Sh. Khalil Abdul Khabir

                Sh. Khalil Abdul Khabir

Khalil Abdulkhabir, born in Brooklyn, NY, raised in Bedford-Stuyvesant when it underwent a change from a white immigrant community to a black working class neighborhood. A baby boomer that was heavily influenced by post WWII America, the intensifying struggle for civil rights and the awakening black consciousness that spread throughout the land. His parents, siblings and family instilled the value of work, responsibility, and intellectual development. A central figure-his grandmother, in his life exemplified strong religious values as one committed to Berean Baptist Church, Brooklyn NY, from 1910 until her passing in 1979, passed this attitude of commitment and dedication to his beliefs.

The turbulence of the 60's, the uncovering of fairy tales and intellectual pursuits embarked him on a journey to find the 'truth.' After exploring eastern religion and philosophy, and African religion and mythology, Islam uncovered itself to him. He realized Islam as a complete way of living and accepted it in 1970.

His journey to Islam began in a community based after school program that he participated in administrating with local friends, 'The Crew,' held in a Church recreation center in 1969. Brothers from the Dar-ul-Islam Movement frequented the Church center to talk to his group. They were dressed in a way unfamiliar to them and spoke in a very convincing way on topics from religion to social injustice. The brothers were fascinating, and displayed a sincere companionship that really touched him. Their talk was not just rhetorical; they seemed to have answers and solutions in their Islamic preaching. This led Khalil on a yearlong inquiry and study mentored by his good friend Abdul Salaam. With his mind convinced and heart softening to this new religion, he made Shahadah at Yasin Mosque, and studied at 240 Sumpter Street. There he met a core group of brothers to whom he is endeared to, to this day.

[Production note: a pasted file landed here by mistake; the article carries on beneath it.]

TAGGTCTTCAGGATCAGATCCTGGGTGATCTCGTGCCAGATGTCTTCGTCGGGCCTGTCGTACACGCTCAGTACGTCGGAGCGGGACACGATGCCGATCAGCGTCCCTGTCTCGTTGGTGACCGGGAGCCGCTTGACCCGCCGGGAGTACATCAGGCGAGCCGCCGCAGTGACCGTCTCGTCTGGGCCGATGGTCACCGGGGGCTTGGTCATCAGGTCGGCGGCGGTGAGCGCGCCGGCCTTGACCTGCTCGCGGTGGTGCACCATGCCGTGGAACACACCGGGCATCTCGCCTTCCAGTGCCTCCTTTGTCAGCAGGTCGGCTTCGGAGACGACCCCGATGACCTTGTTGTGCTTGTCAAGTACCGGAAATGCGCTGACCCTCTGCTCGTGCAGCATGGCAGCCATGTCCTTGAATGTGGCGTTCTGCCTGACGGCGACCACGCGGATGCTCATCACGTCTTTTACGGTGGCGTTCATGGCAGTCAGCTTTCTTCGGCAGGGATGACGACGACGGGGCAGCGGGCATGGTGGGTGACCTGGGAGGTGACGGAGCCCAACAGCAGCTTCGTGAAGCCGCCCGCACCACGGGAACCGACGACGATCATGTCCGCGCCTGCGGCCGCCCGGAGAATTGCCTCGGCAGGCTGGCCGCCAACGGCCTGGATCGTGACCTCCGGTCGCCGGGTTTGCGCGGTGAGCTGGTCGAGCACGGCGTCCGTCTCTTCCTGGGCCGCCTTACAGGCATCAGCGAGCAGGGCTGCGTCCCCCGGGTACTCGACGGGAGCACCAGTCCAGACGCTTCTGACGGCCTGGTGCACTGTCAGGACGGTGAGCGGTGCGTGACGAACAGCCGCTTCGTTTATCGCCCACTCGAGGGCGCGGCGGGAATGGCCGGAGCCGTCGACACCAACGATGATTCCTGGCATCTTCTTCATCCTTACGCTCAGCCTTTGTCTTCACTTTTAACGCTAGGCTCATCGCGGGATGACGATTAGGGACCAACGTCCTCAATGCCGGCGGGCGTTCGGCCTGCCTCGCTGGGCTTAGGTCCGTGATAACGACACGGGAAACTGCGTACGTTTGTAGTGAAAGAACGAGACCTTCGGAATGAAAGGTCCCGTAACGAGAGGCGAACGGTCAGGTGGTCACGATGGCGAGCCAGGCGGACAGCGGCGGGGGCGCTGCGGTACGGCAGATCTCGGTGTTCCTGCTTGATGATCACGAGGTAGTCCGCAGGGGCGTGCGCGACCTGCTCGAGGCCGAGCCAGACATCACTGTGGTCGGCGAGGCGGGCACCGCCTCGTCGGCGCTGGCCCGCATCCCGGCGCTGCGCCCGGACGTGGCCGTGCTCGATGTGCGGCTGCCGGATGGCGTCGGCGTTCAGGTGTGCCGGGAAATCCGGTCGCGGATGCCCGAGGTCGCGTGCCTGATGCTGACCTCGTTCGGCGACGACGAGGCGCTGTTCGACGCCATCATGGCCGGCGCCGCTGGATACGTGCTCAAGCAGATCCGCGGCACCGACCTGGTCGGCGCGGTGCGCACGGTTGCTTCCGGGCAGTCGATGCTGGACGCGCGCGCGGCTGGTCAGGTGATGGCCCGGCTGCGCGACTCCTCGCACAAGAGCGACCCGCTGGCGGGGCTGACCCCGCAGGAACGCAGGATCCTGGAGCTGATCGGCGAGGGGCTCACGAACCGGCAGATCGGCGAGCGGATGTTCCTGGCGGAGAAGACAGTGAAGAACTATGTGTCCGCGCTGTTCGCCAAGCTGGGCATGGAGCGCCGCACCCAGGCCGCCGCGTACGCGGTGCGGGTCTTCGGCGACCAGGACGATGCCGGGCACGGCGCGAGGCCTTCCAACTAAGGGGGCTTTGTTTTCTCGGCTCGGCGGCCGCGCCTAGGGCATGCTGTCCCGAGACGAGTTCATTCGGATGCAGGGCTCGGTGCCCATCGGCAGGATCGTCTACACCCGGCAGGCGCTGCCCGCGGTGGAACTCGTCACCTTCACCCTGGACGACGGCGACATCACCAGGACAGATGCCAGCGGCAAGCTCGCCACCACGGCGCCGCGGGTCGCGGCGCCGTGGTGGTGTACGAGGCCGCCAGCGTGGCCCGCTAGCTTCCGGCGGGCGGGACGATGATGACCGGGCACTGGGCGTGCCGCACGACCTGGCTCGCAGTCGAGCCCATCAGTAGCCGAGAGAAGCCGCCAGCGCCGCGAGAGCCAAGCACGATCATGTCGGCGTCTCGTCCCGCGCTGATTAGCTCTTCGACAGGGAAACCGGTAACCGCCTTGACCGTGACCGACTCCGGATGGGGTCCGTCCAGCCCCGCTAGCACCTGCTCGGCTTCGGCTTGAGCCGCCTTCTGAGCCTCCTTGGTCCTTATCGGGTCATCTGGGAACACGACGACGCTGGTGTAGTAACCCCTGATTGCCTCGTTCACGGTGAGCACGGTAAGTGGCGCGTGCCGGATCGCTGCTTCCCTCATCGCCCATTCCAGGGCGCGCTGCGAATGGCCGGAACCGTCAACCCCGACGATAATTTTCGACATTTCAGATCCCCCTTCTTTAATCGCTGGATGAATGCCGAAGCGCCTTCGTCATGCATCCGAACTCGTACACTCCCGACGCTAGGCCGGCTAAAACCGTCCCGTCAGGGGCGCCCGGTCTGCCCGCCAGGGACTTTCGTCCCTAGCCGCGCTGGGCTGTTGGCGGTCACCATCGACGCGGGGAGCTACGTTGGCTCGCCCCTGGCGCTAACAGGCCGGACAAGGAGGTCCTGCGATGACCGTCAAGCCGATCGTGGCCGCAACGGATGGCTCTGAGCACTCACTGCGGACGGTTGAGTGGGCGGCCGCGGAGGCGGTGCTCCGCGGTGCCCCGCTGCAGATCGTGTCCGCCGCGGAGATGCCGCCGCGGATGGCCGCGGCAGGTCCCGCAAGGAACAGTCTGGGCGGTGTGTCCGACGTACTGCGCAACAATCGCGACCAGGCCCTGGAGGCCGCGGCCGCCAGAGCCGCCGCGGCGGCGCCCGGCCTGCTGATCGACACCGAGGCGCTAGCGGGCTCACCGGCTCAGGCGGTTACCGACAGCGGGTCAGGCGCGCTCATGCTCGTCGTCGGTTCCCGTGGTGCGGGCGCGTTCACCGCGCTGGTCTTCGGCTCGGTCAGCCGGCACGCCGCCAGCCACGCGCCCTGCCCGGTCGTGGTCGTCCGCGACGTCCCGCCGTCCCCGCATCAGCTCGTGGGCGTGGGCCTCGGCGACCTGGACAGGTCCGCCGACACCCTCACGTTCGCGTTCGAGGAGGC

The Dar-ul-Islam Movement caused a dramatic change in his social, political, and religious outlook, from one that focused on the creation to one that focused on worship and glorification of The Creator of The Creation—a very liberating concept. There he studied and dedicated his energies to establishing the Islamic way of life for himself with others dedicated to this community concept. Khalil used his photographic skills on the Dar-ul-Islam Movement's first publication, Jihadul Akbar, a monthly magazine, and to record the many activities of the Movement. He was also active in the Dar-ul-Islam Muslim Prison Committee from 1970, which developed into a career path with the New York State Department of Correctional Services.

He came to Islam in 1970 and his marriage is of equal length. The marriage produced a loving relationship that has withstood life’s trials with his best companion, his wife. His family grew inside the Dar-ul-Islam Movement and helped grow the movement. They benefited from the day care; Madrasatush Shaheedain, the all Muslim grade school; Jawallah Scouts and Binatul Muslimeen, the boys and girls Muslim scout troop; and the camaraderie, Islamic identity and support generated within the Dar-ul-Islam Movement.

The thirteen years that followed in the Dar-ul-Islam Movement for Khalil could fill many pages. Instead, he has given us his pictures to tell that part of the story.